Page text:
Gibson RB-Granada Mastertone #9584-3, the “Earl Scruggs”

In the world of prewar Gibson banjos, there is no model more legendary than the original five-string Granada with one-piece flange and flathead tone ring.  Fewer than twenty of these banjos were produced, making them many times rarer than Martin’s famed prewar D-45 guitars.  The mystique surrounding this handful of instruments has been enhanced by their association with players such as Earl Scruggs and Sonny Osborne, and the 1930 Granada pictured here is the very one used by Earl Scruggs as his primary banjo from 1949 until his death on March 28, 2012.

Used by Scruggs on virtually every recording done with Lester Flatt and the Foggy Mountain Boys as well as his later performances and recordings with the Earl Scruggs Revue and into the twenty-first century, RB-Granada #9584-3 (see Gibson banjo serial numbers vs. factory order numbers) is easily the most famous Gibson banjo ever made.  This Granada had already had a distinguished series of owners before it came into Scruggs’ hands; it was previously owned by influential banjoists Fisher Hendley and Snuffy Jenkins before being acquired by Don Reno.  Reno traded the Granada to Scruggs for the RB-75 Scruggs had obtained from Haze Hall, including a Martin D-18 guitar in the trade because the Granada was in poor condition.  The gold plating had been damaged by a cake of fiddle rosin left in the case, and shortly after acquiring the banjo Scruggs sent it back to Gibson where it was refitted with nickel-plated hardware and a new fingerboard with bowtie inlays.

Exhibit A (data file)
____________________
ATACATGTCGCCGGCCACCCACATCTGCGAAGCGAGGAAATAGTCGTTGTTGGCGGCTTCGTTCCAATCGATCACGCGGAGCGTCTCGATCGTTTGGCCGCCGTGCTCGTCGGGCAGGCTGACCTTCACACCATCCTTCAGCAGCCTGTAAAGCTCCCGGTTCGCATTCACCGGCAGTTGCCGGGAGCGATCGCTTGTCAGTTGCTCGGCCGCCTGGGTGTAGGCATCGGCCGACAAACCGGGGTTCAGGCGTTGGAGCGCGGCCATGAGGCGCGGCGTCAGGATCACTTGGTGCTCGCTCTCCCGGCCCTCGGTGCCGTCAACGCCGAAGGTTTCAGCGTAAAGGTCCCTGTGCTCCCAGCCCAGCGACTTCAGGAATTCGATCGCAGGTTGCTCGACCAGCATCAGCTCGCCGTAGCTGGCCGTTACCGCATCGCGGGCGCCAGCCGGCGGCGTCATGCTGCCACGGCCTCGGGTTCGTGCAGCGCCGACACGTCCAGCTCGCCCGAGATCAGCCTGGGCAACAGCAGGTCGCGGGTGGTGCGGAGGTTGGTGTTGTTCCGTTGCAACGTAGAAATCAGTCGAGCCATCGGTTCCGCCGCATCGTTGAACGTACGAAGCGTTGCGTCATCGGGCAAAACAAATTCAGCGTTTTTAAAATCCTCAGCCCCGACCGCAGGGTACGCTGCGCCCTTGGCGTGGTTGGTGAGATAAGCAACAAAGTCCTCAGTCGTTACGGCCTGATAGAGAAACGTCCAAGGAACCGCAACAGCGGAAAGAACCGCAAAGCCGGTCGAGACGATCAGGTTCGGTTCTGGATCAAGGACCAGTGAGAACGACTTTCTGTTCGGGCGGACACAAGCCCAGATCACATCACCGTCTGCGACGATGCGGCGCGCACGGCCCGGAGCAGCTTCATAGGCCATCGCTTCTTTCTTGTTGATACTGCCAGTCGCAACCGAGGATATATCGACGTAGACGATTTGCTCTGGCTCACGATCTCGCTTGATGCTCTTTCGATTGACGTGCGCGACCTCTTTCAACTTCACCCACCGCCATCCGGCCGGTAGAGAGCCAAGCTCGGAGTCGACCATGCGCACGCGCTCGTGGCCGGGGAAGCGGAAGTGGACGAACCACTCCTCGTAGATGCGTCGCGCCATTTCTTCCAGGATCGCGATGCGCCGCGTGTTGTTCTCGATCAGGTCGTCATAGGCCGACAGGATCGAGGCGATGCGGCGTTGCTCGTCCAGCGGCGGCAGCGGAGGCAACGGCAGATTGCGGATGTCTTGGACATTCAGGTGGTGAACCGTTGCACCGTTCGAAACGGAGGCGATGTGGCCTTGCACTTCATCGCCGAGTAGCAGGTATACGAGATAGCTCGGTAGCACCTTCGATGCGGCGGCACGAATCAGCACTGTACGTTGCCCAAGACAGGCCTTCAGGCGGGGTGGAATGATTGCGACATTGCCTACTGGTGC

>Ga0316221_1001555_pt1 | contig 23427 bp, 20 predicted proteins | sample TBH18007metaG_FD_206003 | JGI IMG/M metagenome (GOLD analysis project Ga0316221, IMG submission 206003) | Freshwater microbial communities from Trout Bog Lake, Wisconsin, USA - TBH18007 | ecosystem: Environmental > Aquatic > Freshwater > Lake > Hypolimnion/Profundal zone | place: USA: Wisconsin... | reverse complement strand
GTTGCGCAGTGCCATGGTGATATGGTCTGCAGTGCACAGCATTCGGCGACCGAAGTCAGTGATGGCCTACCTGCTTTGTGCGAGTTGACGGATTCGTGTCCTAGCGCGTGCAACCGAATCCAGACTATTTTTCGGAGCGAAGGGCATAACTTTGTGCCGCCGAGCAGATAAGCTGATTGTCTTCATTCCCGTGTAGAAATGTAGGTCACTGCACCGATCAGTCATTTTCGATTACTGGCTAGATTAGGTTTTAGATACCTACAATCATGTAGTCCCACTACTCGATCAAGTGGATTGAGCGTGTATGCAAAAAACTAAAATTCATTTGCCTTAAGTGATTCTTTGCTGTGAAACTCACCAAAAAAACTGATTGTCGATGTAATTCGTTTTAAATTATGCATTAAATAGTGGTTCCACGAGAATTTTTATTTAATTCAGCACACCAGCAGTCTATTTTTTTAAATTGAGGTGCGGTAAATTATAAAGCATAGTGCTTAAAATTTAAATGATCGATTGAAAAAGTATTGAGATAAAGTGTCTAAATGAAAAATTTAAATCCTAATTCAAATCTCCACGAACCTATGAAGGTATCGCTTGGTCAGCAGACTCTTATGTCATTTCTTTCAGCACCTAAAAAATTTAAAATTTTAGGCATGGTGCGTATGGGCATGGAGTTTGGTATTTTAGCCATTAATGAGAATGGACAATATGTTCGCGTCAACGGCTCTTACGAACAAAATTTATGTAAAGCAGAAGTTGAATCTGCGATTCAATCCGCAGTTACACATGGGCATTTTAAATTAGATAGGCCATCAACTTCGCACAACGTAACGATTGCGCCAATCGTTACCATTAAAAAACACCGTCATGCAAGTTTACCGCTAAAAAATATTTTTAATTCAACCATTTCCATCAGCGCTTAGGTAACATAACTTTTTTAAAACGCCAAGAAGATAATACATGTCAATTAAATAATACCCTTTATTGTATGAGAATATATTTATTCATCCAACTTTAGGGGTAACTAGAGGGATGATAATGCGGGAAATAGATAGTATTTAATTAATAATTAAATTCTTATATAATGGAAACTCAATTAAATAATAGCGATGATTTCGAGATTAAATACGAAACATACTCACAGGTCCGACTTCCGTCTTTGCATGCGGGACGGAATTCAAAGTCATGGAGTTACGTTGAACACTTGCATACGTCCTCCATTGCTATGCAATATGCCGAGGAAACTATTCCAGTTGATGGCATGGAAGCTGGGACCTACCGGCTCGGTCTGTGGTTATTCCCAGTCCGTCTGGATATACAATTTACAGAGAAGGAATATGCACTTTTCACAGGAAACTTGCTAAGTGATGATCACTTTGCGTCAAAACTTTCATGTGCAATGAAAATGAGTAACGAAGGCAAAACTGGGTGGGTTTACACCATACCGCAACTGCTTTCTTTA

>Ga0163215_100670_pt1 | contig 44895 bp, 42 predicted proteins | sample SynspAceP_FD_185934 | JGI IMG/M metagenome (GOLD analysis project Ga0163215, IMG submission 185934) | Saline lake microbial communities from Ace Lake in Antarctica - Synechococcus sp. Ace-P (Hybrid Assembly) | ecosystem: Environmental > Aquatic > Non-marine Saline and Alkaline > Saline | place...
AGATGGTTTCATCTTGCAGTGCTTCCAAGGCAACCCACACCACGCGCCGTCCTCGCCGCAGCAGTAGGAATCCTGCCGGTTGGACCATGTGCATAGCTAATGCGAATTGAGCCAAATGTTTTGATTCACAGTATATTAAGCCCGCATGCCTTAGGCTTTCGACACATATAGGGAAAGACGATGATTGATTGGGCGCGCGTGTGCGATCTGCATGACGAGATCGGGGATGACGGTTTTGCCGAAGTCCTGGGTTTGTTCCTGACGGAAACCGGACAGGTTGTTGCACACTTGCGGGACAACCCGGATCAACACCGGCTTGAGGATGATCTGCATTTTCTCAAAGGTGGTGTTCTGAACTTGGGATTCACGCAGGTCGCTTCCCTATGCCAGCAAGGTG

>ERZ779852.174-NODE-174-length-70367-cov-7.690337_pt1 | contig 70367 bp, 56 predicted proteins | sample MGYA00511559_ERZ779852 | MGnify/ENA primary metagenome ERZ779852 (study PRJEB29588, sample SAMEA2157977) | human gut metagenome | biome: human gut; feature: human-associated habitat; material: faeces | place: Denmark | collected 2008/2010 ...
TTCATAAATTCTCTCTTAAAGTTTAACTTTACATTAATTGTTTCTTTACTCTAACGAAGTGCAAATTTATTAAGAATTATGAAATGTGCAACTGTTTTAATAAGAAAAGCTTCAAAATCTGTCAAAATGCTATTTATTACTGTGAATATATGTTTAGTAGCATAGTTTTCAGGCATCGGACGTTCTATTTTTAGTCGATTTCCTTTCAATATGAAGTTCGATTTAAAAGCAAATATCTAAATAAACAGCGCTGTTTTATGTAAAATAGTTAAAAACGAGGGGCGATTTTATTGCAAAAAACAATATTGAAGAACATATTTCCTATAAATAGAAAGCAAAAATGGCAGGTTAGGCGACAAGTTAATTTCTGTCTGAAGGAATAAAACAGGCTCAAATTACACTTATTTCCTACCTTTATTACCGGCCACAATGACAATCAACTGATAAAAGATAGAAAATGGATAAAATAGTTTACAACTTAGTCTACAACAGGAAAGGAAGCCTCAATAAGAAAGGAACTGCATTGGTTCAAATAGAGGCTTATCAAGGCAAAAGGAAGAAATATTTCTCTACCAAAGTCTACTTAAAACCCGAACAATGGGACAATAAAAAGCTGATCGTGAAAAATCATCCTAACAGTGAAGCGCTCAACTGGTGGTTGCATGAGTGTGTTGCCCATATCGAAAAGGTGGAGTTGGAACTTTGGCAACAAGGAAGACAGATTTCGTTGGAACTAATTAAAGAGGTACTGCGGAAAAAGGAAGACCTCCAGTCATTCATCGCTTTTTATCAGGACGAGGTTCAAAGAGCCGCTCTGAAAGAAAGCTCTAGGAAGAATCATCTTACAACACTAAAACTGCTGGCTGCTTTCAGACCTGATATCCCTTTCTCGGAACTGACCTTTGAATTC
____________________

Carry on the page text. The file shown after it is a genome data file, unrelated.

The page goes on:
For some time there has been debate among prewar Gibson banjo enthusiasts as to the exact chronology of the repair work performed by Gibson on #9584-3.  While the exact date that Scruggs returned the banjo to Gibson remains unknown (although it is believed to have been in late 1949 or early 1950), new research in Gibson’s original shipping ledgers reveals that the banjo was shipped back to Scruggs from the Gibson factory on March 6, 1951.  The shipping ledger entry shown above describes the banjo simply as an “RB”, with no model designation given; it is likely that in 1951, Gibson’s shipping clerk simply did not know one prewar banjo from another.  The ledger entry also indicates that the banjo was returned in a plush-lined #522 case by Geib and Schaefer.

The discography of early Flatt and Scruggs recording sessions shows that after Scruggs used #9584-3 on the December 11, 1949 session in Cincinnati, Ohio which yielded the original recording of Foggy Mountain Breakdown, the next time the band entered the studio was for the marathon “hurricane session” on October 20, 1950 in Tampa, Florida.  The Granada would have been in Kalamazoo for repair by this time, so at this session which produced such classic tracks as “Roll in My Sweet Baby’s Arms”, “Farewell Blues”, “Take Me in a Lifeboat”, and “Salty Dog Blues”, Scruggs would have used the RB-3 which has been documented by prewar banjo scholar Jim Mills as his “fill-in” banjo during this time.  The October 20, 1950 session was the band’s last session for the Mercury label; they began recording for Columbia the following month on November 21, 1950 in Nashville, Tennessee.  At this six-song session which yielded “Come Back Darling”, “I’m Head Over Heels in Love”, “I’m Waiting to Hear You Call Me Darling”, “The Old Home Town”, “I’ll Stay Around”, and “We Can’t Be Darlings Anymore”, Scruggs would have again used the RB-3.  It would be six months before Flatt and Scruggs returned to the studio in Nashville on May 9, 1951, by which time #9584-3 had been back with Scruggs for approximately two months.  The May 9, 1951 session featured the Granada on “Somehow Tonight”, “Don’t Get Above Your Raising”, “He Took Your Place”, and “I’ve Lost You”.

The original neck of #9584-3, thinned down by Gibson at Scruggs’ request, warped and was replaced with a mahogany neck made my J.W. Gower in the late 1950s; a curly maple neck with a smaller peghead, made by Jim Faulker, was installed on the banjo in the early 1970s.  The photographs above were made when the banjo was returned to Gibson for restoration in 1988–an as-per-original curly maple neck was installed and the resonator, which had been refinished an amber color, was returned to its original sunburst finish.  The rim, tone ring, and resonator remain original.

Photos courtesy of Greg Rich.